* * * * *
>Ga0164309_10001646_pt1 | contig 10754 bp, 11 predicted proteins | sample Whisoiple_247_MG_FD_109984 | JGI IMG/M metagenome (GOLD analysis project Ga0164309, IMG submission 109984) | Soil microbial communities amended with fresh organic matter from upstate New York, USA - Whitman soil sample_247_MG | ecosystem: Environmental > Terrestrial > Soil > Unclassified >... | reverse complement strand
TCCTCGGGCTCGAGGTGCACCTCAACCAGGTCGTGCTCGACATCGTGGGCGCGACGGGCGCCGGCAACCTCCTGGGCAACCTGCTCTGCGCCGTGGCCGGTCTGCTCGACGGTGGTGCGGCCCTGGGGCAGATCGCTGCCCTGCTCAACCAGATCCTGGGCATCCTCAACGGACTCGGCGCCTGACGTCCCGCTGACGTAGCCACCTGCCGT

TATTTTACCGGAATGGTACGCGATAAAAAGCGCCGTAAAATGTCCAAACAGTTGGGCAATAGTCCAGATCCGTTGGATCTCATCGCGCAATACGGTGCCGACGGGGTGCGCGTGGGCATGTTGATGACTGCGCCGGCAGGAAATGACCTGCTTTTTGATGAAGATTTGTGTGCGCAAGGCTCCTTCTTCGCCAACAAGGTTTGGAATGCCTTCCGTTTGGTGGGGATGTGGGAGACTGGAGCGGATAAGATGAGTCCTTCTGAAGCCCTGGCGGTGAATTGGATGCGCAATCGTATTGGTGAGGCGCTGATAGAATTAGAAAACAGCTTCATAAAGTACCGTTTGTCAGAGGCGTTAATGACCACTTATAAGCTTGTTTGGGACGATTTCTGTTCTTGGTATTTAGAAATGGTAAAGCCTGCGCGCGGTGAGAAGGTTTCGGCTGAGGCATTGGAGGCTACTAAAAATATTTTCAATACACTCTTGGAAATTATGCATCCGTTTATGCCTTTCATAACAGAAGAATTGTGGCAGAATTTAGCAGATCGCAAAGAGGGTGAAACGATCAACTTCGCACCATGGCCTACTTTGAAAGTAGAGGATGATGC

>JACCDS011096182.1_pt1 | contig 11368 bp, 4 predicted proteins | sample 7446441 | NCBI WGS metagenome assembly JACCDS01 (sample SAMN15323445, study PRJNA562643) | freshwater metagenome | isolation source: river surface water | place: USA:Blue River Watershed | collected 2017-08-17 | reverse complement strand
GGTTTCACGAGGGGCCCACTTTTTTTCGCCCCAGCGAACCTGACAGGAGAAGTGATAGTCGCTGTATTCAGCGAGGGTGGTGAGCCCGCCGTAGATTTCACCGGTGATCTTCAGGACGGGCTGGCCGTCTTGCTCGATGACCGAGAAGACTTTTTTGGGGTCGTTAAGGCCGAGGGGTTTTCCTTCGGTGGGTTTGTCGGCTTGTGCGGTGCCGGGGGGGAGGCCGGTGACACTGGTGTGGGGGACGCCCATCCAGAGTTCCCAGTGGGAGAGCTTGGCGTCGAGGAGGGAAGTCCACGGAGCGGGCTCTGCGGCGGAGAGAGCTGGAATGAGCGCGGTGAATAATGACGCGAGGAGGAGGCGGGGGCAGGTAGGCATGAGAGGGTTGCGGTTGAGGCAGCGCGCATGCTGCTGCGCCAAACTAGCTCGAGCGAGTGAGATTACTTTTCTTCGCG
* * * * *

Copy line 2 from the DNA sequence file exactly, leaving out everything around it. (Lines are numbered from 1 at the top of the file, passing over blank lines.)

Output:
TCCTCGGGCTCGAGGTGCACCTCAACCAGGTCGTGCTCGACATCGTGGGCGCGACGGGCGCCGGCAACCTCCTGGGCAACCTGCTCTGCGCCGTGGCCGGTCTGCTCGACGGTGGTGCGGCCCTGGGGCAGATCGCTGCCCTGCTCAACCAGATCCTGGGCATCCTCAACGGACTCGGCGCCTGACGTCCCGCTGACGTAGCCACCTGCCGT